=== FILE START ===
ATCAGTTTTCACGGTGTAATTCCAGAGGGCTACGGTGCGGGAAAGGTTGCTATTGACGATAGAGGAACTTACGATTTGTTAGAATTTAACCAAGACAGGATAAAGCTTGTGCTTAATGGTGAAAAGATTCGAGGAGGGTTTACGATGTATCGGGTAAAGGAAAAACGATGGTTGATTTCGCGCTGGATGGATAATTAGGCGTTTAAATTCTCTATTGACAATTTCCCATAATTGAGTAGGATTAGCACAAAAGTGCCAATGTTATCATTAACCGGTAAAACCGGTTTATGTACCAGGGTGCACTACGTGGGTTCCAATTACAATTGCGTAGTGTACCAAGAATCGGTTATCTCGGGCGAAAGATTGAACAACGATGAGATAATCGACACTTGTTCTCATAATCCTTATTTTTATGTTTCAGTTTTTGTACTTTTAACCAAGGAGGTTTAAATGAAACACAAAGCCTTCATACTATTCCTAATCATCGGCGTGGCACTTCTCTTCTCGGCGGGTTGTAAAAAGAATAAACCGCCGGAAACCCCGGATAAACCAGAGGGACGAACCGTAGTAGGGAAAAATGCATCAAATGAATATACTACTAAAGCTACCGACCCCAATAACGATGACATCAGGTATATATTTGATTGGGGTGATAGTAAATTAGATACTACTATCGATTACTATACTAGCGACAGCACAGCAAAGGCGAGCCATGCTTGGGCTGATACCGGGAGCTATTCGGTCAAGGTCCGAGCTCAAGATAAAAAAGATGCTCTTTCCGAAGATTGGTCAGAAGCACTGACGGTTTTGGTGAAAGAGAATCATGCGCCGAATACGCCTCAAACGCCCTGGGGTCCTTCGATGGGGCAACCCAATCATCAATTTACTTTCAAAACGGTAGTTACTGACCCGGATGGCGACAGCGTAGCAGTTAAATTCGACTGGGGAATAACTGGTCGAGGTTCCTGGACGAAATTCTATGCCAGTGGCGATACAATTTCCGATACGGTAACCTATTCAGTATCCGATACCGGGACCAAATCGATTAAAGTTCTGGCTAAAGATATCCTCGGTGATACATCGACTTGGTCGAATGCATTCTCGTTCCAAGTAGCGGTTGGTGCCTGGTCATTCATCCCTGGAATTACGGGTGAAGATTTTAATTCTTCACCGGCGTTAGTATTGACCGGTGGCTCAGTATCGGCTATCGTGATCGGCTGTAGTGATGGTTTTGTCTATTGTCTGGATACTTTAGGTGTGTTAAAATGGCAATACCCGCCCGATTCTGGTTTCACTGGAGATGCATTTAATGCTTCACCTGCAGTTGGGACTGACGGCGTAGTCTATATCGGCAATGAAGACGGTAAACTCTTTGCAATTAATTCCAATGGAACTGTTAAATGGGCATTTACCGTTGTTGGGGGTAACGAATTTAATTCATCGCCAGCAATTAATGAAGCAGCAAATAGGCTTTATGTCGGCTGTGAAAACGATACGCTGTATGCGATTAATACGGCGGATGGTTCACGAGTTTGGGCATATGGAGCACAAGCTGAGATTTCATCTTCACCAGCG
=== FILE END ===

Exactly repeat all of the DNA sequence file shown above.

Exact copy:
ATCAGTTTTCACGGTGTAATTCCAGAGGGCTACGGTGCGGGAAAGGTTGCTATTGACGATAGAGGAACTTACGATTTGTTAGAATTTAACCAAGACAGGATAAAGCTTGTGCTTAATGGTGAAAAGATTCGAGGAGGGTTTACGATGTATCGGGTAAAGGAAAAACGATGGTTGATTTCGCGCTGGATGGATAATTAGGCGTTTAAATTCTCTATTGACAATTTCCCATAATTGAGTAGGATTAGCACAAAAGTGCCAATGTTATCATTAACCGGTAAAACCGGTTTATGTACCAGGGTGCACTACGTGGGTTCCAATTACAATTGCGTAGTGTACCAAGAATCGGTTATCTCGGGCGAAAGATTGAACAACGATGAGATAATCGACACTTGTTCTCATAATCCTTATTTTTATGTTTCAGTTTTTGTACTTTTAACCAAGGAGGTTTAAATGAAACACAAAGCCTTCATACTATTCCTAATCATCGGCGTGGCACTTCTCTTCTCGGCGGGTTGTAAAAAGAATAAACCGCCGGAAACCCCGGATAAACCAGAGGGACGAACCGTAGTAGGGAAAAATGCATCAAATGAATATACTACTAAAGCTACCGACCCCAATAACGATGACATCAGGTATATATTTGATTGGGGTGATAGTAAATTAGATACTACTATCGATTACTATACTAGCGACAGCACAGCAAAGGCGAGCCATGCTTGGGCTGATACCGGGAGCTATTCGGTCAAGGTCCGAGCTCAAGATAAAAAAGATGCTCTTTCCGAAGATTGGTCAGAAGCACTGACGGTTTTGGTGAAAGAGAATCATGCGCCGAATACGCCTCAAACGCCCTGGGGTCCTTCGATGGGGCAACCCAATCATCAATTTACTTTCAAAACGGTAGTTACTGACCCGGATGGCGACAGCGTAGCAGTTAAATTCGACTGGGGAATAACTGGTCGAGGTTCCTGGACGAAATTCTATGCCAGTGGCGATACAATTTCCGATACGGTAACCTATTCAGTATCCGATACCGGGACCAAATCGATTAAAGTTCTGGCTAAAGATATCCTCGGTGATACATCGACTTGGTCGAATGCATTCTCGTTCCAAGTAGCGGTTGGTGCCTGGTCATTCATCCCTGGAATTACGGGTGAAGATTTTAATTCTTCACCGGCGTTAGTATTGACCGGTGGCTCAGTATCGGCTATCGTGATCGGCTGTAGTGATGGTTTTGTCTATTGTCTGGATACTTTAGGTGTGTTAAAATGGCAATACCCGCCCGATTCTGGTTTCACTGGAGATGCATTTAATGCTTCACCTGCAGTTGGGACTGACGGCGTAGTCTATATCGGCAATGAAGACGGTAAACTCTTTGCAATTAATTCCAATGGAACTGTTAAATGGGCATTTACCGTTGTTGGGGGTAACGAATTTAATTCATCGCCAGCAATTAATGAAGCAGCAAATAGGCTTTATGTCGGCTGTGAAAACGATACGCTGTATGCGATTAATACGGCGGATGGTTCACGAGTTTGGGCATATGGAGCACAAGCTGAGATTTCATCTTCACCAGCG